Pink Floyd: The Making Of Dark Side Of the Moon (2003) is a new, upgraded version of the Classic Albums TV series episode we covered on DVD ten years ago at this link:


Now it has been issued as part of the new Eagle SD Blu-ray series where they take standard definition releases that are popular and upscale them then add better sound. More on the technical performance below, but I liked this Blu-ray a little better than the DVD. Extras are the same as the previous DVD, but sadly, nothing new was added.

Portnoy * Sheenan * MacAlpine * Sherinian: Live In Tokyo 2012 is our other new live entry, here on Blu-ray from Eagle, bringing together a supergroup of sorts with Dream Theater members Mike Portnoy, Tony MacAlpine and Derek Sherinian joined by Mr. Big bassist Billy Sheenan playing hits our of all their catalogs (they have been with other bands and solo performers) and coming up with a very smooth, strong Rock concert for its 90 minutes-ish length. If you have never heard of these men or encountered their work, this is a seriously strong introduction to how good they are and this was definitely a good idea.

Well see if they last as a unit or form a completely new band. Interesting.

Extras include a nicely illustrated booklet on the show including a song list, while the Blu-ray adds a Behind The Scenes featurette.

Neil Sedaka: The Show Goes On – Live At Royal Albert Hall (2006) is now being issued on Eagle Blu-ray after being only available on DVD for the last seven years and we reviewed the DVD at this link:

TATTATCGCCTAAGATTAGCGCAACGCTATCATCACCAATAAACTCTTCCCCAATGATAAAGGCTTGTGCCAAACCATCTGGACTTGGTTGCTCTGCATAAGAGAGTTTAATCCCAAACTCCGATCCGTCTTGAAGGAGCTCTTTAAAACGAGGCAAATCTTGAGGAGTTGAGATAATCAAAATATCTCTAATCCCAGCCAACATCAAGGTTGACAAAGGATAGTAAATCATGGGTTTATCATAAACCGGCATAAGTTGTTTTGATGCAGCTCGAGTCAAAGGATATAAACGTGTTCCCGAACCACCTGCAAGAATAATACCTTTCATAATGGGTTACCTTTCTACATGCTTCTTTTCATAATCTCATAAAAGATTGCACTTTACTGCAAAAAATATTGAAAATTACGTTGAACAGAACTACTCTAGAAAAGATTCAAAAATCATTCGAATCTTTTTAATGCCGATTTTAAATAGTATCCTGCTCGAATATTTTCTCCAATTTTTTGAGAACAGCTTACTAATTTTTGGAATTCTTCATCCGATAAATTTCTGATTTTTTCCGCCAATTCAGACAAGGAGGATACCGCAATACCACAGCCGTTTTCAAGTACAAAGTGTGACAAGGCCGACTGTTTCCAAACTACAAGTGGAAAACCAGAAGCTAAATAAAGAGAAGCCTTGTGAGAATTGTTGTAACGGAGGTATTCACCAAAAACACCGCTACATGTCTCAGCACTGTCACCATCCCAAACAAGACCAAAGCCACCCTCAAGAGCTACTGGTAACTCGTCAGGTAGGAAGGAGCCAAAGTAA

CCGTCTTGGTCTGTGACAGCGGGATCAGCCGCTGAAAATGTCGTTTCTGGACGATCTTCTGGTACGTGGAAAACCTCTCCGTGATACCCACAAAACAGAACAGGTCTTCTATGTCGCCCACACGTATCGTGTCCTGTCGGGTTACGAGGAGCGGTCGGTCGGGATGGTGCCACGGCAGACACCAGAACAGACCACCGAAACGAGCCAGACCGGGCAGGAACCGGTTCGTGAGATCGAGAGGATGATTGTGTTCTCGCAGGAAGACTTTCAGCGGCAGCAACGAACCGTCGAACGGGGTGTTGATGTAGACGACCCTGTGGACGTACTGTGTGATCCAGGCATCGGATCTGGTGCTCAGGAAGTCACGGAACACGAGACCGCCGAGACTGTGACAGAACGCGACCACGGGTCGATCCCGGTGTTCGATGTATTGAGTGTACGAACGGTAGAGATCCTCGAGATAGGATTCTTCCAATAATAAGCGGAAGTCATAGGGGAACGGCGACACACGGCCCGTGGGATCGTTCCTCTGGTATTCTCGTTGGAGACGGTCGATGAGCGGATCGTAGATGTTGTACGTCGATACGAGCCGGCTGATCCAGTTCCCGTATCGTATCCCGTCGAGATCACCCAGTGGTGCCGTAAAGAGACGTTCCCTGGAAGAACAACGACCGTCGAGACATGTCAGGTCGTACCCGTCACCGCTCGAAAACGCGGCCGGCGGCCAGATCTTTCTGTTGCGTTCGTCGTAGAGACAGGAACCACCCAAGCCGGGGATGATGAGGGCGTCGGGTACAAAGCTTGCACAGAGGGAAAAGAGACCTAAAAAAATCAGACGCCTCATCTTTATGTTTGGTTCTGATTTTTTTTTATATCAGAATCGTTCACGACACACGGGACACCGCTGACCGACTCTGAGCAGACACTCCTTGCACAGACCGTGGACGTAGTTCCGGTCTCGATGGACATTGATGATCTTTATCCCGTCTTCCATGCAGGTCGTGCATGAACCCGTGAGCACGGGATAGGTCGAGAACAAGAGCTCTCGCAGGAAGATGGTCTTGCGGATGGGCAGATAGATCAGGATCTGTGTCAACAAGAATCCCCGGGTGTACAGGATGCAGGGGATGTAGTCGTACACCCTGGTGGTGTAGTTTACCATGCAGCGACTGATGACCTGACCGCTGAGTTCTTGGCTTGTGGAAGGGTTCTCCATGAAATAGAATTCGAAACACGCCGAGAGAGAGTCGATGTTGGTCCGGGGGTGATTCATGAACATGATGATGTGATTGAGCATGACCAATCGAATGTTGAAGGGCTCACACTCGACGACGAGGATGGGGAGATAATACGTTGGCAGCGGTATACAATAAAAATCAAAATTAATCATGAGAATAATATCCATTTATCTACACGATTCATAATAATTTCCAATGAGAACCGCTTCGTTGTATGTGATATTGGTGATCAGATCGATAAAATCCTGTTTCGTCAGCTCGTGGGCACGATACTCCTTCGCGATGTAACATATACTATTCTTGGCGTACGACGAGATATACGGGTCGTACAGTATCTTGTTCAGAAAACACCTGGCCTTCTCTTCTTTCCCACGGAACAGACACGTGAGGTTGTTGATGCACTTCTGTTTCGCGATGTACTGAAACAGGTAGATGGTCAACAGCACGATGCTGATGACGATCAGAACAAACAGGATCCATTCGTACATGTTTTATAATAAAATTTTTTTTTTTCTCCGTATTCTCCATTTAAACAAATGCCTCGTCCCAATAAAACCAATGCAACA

The show holds up well showing the legendary singer/songwriter in his later prime, is an underseen show and is long overdue for Blu-ray treatment. Extras are the same as the previous DVD, but sadly, nothing new was added here either. See below for how much better the Blu-ray version is.

UB40: Live At Montreux 2002 is the other HD-shot concert we are getting from Eagle Blu-ray after only being issued on DVD and we reviewed that show at this link:


There are no extras and I am not a fan of the band, but this is still a decent show and representation of their work, though I would also recommend the Food For Thought: Live Greatest Hits UB40 DVD of a show they did for the series Rockpalast at this link:


Finally we have the documentary Welcome To the Machine (2013) by Andreas Steinkogler that delves into the history of the music industry, tries to show how it operated in the past, the problems it has had in recent decades, how badly it often dealt with them and adds dozens of interviews with allegedly up and coming music acts from all over the world. There are some good points and moments in the 90 minutes here, but we do not get enough of the subjects getting serious about the subjects, the narration that opens and closes this is goofy and too silly for its own good, then it does not know how to wrap itself up.

In addition, there are more people irritated and unconstructive here than there should be and that could have easily been fixed in editing, so the result is an opportunity somewhat lost when so much needed to be said at such a crucial juncture of the industry. What a shame, but there is enough good to give it a look once, but it was not built to last.

There are no extras.